On the Providoor website there are now a large number of prestige Melbourne restaurants listed and Providoor will deliver as far away as Gippsland and Bendigo. So Shane Delia has a completely new and ever expanding business. One is never sure whether one should congratulate him for his enterprise, and the assistance given to all of those restaurants, or whether one should take the attitude that he is making money out of people's problems. I think I lean to the former as it must surely mean that all of those other restaurants don't have to do all the organising work that makes the business model a success and that enables them to deliver meals to a wider audience than the local one. Well I guess I am assuming it is a success. It's sort of a refined Uber Eats I suppose, so perhaps not entirely original, but still - someone saw an opportunity and ran with it.
I did check a couple of the restaurants on the list and they also seem to do their own take-away services, but obviously to a rather more limited, and closer audience.
Another similar enterprise is Co-lab Pantry which:
"aims to create an experiential platform that brings people from all areas of hospitality together in the one space. We've partnered with restaurants, bars, chefs, local makers, producers and organisations using food for good to create a community that can continuously share, create and learn together - even when you aren't dining in!"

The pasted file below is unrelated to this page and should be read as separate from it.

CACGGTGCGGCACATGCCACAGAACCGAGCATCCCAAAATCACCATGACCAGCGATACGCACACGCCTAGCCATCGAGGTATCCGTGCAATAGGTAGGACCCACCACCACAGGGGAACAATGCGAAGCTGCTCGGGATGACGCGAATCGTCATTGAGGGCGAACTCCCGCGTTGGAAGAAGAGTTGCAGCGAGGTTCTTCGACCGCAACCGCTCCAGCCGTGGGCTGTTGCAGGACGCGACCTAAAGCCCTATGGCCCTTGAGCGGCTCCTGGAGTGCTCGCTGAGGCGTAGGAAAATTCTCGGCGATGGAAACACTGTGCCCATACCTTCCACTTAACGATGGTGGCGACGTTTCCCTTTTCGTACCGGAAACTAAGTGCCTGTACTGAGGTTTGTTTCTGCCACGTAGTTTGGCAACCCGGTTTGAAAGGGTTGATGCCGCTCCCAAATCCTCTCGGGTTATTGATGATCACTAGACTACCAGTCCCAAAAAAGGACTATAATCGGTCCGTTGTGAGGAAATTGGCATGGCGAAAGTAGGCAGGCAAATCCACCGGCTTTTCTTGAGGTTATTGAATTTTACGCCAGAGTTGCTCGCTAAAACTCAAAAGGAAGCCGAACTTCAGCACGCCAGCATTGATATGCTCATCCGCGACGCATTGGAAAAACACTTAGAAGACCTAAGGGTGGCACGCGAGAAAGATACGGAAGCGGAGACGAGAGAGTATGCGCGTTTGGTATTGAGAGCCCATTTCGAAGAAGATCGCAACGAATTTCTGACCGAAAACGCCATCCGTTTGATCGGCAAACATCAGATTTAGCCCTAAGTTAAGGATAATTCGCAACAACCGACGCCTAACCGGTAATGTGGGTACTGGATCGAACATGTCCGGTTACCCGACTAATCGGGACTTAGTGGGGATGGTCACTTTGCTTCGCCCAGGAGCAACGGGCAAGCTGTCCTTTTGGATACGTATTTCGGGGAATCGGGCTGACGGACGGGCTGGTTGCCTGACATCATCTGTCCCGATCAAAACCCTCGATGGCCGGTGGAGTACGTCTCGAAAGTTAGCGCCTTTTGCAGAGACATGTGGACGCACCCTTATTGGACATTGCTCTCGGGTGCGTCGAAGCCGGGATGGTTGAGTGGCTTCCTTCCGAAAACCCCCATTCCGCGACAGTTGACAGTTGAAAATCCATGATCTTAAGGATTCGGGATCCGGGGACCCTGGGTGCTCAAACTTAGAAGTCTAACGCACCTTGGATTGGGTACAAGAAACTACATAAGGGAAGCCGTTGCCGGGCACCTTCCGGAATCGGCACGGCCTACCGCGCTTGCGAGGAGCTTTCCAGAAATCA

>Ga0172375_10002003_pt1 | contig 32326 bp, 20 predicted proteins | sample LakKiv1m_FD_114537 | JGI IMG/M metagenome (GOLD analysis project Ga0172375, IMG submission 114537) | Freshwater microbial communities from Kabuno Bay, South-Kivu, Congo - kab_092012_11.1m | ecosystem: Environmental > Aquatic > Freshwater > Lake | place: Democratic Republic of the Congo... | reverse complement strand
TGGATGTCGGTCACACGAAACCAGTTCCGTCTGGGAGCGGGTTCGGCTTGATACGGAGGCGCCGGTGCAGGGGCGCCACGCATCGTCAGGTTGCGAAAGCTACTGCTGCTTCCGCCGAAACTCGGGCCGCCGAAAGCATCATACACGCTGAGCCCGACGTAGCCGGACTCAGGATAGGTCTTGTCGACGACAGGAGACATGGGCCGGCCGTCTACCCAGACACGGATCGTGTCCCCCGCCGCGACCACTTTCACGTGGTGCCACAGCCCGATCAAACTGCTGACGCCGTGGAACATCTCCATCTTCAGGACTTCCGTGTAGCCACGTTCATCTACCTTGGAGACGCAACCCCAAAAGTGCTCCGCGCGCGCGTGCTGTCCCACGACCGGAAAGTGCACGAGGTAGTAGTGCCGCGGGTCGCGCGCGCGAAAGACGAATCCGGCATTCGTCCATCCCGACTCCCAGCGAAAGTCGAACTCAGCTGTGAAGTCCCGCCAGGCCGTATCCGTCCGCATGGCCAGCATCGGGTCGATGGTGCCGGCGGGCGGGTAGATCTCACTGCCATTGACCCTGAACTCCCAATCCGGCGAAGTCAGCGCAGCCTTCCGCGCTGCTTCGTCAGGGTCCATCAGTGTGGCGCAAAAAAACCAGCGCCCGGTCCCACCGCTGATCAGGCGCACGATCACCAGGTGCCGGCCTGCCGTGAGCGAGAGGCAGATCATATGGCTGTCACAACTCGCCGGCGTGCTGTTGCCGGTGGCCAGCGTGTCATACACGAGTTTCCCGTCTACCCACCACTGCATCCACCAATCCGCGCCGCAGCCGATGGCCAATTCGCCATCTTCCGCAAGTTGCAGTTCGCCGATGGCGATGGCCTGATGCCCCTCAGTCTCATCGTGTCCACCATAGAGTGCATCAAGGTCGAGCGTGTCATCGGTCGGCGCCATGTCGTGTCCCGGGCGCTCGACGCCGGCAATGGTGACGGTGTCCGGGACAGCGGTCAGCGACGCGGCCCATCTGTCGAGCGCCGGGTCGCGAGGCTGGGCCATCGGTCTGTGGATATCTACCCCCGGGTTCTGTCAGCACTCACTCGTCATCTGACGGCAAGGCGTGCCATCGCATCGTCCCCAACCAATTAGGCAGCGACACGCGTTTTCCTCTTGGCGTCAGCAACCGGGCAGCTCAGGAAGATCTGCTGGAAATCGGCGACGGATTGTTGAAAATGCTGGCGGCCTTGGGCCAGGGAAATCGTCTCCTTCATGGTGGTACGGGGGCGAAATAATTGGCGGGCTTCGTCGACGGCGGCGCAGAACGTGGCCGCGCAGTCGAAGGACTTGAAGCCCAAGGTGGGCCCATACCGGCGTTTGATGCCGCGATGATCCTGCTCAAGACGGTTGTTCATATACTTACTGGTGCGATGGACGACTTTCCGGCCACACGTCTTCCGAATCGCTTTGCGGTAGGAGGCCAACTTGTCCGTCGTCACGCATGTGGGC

They have a broader reach in that this site is a sort of marketplace for all manner of Victorian produce. Yes there are some take-away meals as well but not so many and not so posh. The focus is more on the condiments. But there are also two charitable links - to Nominate a Mate - whereby you can nominate a person suffering from this crisis to receive some goodies, and Tip Jar which is a charity supporting people in the hospitality industry.
The business is very new - just a month old in its current form and was founded by three young people, Danielle Lebon, Natasha Buttigieg and Alvin Chadee.
Their experience was in hospitality and events but mostly in e-commerce and digital advertising - so very today. And you have to hand it to them. They began planning early on, had a soft launch in June and are now up and running with an ever-increasing number of suppliers. They already distribute around Australia and have plans to go global. Sort of wow!
The Click for Vic booklet/magazine and the website too was quite interesting in that you could see how various producers were reacting to the crisis by all manner of new ventures - virtual tastings, classes of all kinds, virtual tours, the development of new products, and also the opportunity to take the time to renovate and expand for the anticipated return to full business, ultimately hoping to expand the new markets they seem to be building via online shopping.
I do hope that all of this activity will help them through. One thing is for sure that only the enterprising and energetic survive these things. Alas. Co-Lab pantry obviously has a future, but do you think that Providoor's services will continue when all of this is over, or will we return to dining out. After all, however, fine the food you get delivered it's not the same as the experience of fine dining is it?
"Ah, ‘tis a hard trade, horse-holding,’ said the man. ‘It’s learning the proper grovellin’ and the irreverent-but-not-too-impudent cheery ‘oss-’older’s banter. People don’t just want you to look after the ‘oss, see. They want a ‘oss-’olding hexperience."" Terry Pratchett